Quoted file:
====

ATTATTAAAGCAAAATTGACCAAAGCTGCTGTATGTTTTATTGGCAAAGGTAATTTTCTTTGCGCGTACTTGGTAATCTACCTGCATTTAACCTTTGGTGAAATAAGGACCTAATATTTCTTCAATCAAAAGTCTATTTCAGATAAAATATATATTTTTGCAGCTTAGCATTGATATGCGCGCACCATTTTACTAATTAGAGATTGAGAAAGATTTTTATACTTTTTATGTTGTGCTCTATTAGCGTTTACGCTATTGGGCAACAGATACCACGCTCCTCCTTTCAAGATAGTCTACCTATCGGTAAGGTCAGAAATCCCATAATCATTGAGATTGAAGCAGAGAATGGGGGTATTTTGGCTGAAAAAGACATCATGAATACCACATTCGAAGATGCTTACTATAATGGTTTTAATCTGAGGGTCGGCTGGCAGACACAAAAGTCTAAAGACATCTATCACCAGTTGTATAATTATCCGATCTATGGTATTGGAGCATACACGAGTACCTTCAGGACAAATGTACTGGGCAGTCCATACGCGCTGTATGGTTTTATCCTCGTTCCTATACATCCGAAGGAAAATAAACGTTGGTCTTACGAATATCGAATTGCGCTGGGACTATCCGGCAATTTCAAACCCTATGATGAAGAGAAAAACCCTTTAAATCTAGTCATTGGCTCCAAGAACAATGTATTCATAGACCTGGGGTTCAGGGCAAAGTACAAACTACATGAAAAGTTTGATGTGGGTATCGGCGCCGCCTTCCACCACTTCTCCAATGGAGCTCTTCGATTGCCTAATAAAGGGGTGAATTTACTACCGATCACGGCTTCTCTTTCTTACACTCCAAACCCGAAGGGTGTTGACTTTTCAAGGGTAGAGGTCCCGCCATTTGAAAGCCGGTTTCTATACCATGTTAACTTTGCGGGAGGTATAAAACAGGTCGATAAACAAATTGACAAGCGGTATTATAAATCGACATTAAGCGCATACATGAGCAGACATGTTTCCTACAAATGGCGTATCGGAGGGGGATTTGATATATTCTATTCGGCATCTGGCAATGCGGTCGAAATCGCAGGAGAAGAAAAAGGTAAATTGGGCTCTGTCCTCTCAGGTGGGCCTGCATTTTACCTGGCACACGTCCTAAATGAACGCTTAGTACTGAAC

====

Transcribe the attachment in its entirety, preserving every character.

ATTATTAAAGCAAAATTGACCAAAGCTGCTGTATGTTTTATTGGCAAAGGTAATTTTCTTTGCGCGTACTTGGTAATCTACCTGCATTTAACCTTTGGTGAAATAAGGACCTAATATTTCTTCAATCAAAAGTCTATTTCAGATAAAATATATATTTTTGCAGCTTAGCATTGATATGCGCGCACCATTTTACTAATTAGAGATTGAGAAAGATTTTTATACTTTTTATGTTGTGCTCTATTAGCGTTTACGCTATTGGGCAACAGATACCACGCTCCTCCTTTCAAGATAGTCTACCTATCGGTAAGGTCAGAAATCCCATAATCATTGAGATTGAAGCAGAGAATGGGGGTATTTTGGCTGAAAAAGACATCATGAATACCACATTCGAAGATGCTTACTATAATGGTTTTAATCTGAGGGTCGGCTGGCAGACACAAAAGTCTAAAGACATCTATCACCAGTTGTATAATTATCCGATCTATGGTATTGGAGCATACACGAGTACCTTCAGGACAAATGTACTGGGCAGTCCATACGCGCTGTATGGTTTTATCCTCGTTCCTATACATCCGAAGGAAAATAAACGTTGGTCTTACGAATATCGAATTGCGCTGGGACTATCCGGCAATTTCAAACCCTATGATGAAGAGAAAAACCCTTTAAATCTAGTCATTGGCTCCAAGAACAATGTATTCATAGACCTGGGGTTCAGGGCAAAGTACAAACTACATGAAAAGTTTGATGTGGGTATCGGCGCCGCCTTCCACCACTTCTCCAATGGAGCTCTTCGATTGCCTAATAAAGGGGTGAATTTACTACCGATCACGGCTTCTCTTTCTTACACTCCAAACCCGAAGGGTGTTGACTTTTCAAGGGTAGAGGTCCCGCCATTTGAAAGCCGGTTTCTATACCATGTTAACTTTGCGGGAGGTATAAAACAGGTCGATAAACAAATTGACAAGCGGTATTATAAATCGACATTAAGCGCATACATGAGCAGACATGTTTCCTACAAATGGCGTATCGGAGGGGGATTTGATATATTCTATTCGGCATCTGGCAATGCGGTCGAAATCGCAGGAGAAGAAAAAGGTAAATTGGGCTCTGTCCTCTCAGGTGGGCCTGCATTTTACCTGGCACACGTCCTAAATGAACGCTTAGTACTGAAC